SVB doom not seen causing big ripple effect on economy


The sudden meltdown of high-tech lender Silicon Valley Bank is unlikely to cramp the U.S. economy, analysts say, but it could raise the odds of a recession that many believe is inevitable later this year.

The second largest bank failure in U.S. history on Friday sparked worries about spreading financial instability damaging the economy much like what happened when Lehman Brothers collapsed in 2008.

Yet U.S. regulators acted swiftly over the weekend to limit the damage. They seized control of SVB and instituted emergency measures to make lending available to any bank that needs it. By contrast, regulators were slower to act in 2008.

“That should calm fears that might have otherwise sparked additional bank runs,” said lead U.S. analyst John Canavan of Oxford Economics.

Still, the U.S. economy may not get away scot-free.

For one thing, investors and depositors are likely to remain anxious about the health of the financial system. The stocks of several large regional banks remained under pressure on Monday, reflecting lingering angst.

See also: Regional-bank jitters persist despite Fed backstops, with First Republic’s stock halted for trading

Banks both big and small might also be more hesitant to lend, analysts say, which would contribute to slower growth and hiring. Startup companies rely on lending to get going, especially high-tech firms in Silicon Valley.

Even before the SVB crisis, the U.S. economy has dropped down to a slower growth track due to rising interest rates. The Federal Reserve is jacking up interest rates to try to quell the highest inflation in 40 years.

A slight majority of economists think a recession is likely this year due to rising rates. Higher borrowing costs slow the economy by reducing consumer spending and business investment.

The Fed’s actions also exposed the weakness of SVB’s business model. The bank profited handsomely when rates were low and came under intense stress as rates increased.

Opinion: Silicon Valley Bank survived the dot-com crash and the Great Recession, but SVB met its match in Powell’s hawkish Fed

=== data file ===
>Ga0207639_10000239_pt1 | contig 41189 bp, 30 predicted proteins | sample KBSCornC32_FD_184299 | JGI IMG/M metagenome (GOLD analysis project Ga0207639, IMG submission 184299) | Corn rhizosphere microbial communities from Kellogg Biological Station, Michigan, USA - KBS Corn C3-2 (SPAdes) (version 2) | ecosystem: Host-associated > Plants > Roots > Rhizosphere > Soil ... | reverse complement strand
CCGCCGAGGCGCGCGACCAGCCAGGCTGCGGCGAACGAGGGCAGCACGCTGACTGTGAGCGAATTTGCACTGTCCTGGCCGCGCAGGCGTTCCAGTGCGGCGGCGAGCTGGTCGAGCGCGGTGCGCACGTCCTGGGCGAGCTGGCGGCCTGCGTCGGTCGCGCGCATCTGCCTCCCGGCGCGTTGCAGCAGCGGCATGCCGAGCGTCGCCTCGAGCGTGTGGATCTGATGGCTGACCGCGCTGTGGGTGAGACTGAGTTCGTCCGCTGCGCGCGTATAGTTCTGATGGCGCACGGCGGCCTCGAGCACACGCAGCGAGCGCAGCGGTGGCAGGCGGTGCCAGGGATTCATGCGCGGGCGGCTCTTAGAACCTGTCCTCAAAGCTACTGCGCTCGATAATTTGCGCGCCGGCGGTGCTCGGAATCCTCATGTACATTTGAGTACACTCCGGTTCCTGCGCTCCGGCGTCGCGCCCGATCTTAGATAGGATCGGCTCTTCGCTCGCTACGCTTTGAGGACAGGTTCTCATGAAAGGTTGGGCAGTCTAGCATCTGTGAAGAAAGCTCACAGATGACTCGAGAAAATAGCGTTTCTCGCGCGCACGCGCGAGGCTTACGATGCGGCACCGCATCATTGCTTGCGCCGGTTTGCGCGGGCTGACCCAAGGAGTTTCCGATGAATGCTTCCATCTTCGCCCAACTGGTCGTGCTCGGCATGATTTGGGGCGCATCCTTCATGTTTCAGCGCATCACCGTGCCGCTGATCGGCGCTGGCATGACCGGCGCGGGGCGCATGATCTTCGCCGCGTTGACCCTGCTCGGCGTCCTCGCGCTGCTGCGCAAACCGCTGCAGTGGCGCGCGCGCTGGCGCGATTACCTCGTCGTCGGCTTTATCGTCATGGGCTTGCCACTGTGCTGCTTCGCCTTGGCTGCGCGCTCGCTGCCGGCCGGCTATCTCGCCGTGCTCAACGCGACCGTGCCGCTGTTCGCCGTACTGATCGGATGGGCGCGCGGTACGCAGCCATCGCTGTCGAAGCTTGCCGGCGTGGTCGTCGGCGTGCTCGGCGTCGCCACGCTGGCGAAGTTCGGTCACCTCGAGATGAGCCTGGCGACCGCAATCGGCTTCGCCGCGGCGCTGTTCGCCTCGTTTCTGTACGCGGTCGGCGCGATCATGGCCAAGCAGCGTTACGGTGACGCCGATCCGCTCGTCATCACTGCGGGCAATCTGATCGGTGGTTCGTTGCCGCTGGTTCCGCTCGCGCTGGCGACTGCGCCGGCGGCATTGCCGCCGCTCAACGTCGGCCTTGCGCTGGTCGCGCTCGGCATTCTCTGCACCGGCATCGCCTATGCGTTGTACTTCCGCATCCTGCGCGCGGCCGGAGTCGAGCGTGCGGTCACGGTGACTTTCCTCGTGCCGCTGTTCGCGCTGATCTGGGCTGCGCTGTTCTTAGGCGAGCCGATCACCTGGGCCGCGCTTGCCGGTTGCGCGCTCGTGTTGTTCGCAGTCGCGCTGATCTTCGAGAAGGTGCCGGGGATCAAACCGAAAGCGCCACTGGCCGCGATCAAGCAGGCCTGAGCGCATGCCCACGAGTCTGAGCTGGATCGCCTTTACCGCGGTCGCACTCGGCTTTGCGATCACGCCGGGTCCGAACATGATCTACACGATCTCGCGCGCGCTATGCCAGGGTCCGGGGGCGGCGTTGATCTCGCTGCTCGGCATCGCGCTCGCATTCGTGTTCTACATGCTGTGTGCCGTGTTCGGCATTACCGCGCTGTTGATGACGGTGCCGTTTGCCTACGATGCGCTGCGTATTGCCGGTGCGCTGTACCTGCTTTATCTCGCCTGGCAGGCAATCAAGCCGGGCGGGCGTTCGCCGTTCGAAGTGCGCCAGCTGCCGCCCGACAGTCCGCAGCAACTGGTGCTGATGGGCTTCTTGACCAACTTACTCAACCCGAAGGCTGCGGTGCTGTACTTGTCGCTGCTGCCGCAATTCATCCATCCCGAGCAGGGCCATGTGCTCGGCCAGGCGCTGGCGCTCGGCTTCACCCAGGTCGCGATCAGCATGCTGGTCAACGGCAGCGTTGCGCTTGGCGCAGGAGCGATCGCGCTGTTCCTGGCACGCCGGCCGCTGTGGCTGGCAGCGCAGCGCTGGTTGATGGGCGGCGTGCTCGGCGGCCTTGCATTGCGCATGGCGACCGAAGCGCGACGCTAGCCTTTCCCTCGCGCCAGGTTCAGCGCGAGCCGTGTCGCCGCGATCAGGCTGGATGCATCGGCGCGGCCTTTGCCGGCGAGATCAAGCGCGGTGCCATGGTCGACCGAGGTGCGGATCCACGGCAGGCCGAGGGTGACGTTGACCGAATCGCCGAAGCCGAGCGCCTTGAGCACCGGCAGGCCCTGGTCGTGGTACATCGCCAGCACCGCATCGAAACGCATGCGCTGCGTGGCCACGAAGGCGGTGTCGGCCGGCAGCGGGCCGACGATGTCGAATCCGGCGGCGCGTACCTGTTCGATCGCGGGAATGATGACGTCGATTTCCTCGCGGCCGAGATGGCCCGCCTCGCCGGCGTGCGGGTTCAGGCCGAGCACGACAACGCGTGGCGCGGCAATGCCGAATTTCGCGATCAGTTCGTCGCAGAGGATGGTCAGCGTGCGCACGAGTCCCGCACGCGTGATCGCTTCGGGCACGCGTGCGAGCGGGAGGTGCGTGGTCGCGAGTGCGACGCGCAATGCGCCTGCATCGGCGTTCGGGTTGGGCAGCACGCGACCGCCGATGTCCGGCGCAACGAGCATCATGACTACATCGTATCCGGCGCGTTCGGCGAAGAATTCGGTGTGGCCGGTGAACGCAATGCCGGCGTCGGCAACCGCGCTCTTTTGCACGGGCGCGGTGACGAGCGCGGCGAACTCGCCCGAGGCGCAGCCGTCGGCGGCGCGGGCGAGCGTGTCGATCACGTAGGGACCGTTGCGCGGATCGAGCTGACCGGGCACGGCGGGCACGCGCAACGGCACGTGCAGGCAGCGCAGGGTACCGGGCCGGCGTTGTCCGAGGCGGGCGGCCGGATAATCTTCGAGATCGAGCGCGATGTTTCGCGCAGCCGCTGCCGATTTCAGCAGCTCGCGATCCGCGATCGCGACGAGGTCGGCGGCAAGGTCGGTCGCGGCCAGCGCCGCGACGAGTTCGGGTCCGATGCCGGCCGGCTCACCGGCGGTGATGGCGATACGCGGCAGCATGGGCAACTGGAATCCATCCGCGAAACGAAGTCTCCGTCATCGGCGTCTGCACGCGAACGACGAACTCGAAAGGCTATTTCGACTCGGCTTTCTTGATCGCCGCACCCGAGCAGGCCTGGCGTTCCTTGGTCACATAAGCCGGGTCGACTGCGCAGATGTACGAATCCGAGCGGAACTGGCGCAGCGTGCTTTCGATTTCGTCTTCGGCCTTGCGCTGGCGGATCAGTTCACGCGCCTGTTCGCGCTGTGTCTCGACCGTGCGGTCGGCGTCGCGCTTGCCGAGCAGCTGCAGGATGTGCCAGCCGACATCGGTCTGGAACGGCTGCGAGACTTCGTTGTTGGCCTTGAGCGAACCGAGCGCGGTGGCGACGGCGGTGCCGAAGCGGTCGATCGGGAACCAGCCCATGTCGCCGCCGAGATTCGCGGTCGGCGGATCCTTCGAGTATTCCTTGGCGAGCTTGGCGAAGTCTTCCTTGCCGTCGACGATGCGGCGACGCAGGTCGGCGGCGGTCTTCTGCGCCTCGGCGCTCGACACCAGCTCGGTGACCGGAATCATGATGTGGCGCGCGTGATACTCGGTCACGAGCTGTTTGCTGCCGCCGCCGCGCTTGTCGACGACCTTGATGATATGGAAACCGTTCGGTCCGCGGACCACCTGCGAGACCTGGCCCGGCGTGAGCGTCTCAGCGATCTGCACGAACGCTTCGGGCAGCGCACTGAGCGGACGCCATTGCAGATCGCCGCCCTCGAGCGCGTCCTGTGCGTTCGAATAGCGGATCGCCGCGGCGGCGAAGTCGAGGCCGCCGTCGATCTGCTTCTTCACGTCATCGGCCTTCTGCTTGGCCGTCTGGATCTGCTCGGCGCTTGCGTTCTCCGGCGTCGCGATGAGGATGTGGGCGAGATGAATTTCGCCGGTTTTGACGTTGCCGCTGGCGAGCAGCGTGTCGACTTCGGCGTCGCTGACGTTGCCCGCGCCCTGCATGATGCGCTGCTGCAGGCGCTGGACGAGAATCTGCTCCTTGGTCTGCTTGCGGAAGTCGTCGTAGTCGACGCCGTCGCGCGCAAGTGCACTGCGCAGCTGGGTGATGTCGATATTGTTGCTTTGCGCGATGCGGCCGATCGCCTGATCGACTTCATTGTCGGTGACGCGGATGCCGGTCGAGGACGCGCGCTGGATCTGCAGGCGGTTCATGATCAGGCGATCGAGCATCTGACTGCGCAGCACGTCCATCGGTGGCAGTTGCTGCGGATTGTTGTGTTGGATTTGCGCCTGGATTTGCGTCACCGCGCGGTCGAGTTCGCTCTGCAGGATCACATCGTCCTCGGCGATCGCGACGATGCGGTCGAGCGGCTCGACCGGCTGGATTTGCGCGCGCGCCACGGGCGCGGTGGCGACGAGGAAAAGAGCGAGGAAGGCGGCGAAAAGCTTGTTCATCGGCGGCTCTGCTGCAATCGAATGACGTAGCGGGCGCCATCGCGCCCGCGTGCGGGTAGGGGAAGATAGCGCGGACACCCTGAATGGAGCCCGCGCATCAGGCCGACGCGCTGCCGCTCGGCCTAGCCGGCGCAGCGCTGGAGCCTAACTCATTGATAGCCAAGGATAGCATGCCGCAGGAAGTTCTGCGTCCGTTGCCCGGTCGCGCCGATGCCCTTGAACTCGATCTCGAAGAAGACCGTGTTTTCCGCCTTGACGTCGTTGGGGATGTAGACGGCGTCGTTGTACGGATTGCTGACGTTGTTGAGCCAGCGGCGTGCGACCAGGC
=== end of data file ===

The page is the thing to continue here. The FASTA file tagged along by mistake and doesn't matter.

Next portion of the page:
The demise of SVB has led to calls for the Fed to reduce or delay its next rate hike. The central bank had been expected to increase a key short-term rate by one-quarter to one-half a point at its next strategy session on March 21-22.

Were the Fed to slow or halt its rate hikes, the economy could get a small boost temporarily. But that would only be the case if inflation also continued to slow.

The consumer-price index released on Tuesday could lend more clarity to the Fed’s next step.

A slower increase in prices could ease pressure on the Fed to raise rates, but a stronger-than-expected gain could put the Fed in a quandary: Lift rates sharply again and risk more stress on the financial system or let high inflation continue to fester.

Yet economists widely believe the broader financial system is in much better shape than it was during the Global Financial Crisis more than a decade ago. The largest U.S. banks undergo regular stress tests — a regulation SVB was able to escape — and they have more capital on hand.

While some smaller banks could still fail, analysts say, they don’t see a replay of 2007-09. After all, the U.S. has experienced other failures of financial institutions without significant economic fallout, notably Long-Term Capital Management in 1998 and Continental Illinois in 1984.

“While I may be a sucker, I am prepared to believe the hype that the banking sector as a whole is well-capitalized and can weather this storm,” said chief economist Stephen Stanley of Santander Capital Markets.

“I will not be surprised to see a few more victims before the dust settles, but there is no particular reason that this turmoil necessarily has to result in a sharp economic hit,” he added.

U.S. stocks

rose in Monday trades after the Fed, U.S. Treasury and Federal Deposit Insurance Corp. intervened to prop up the financial system.

Stocks had fallen sharply and bond prices surged on Friday after SVP was abruptly shut down.




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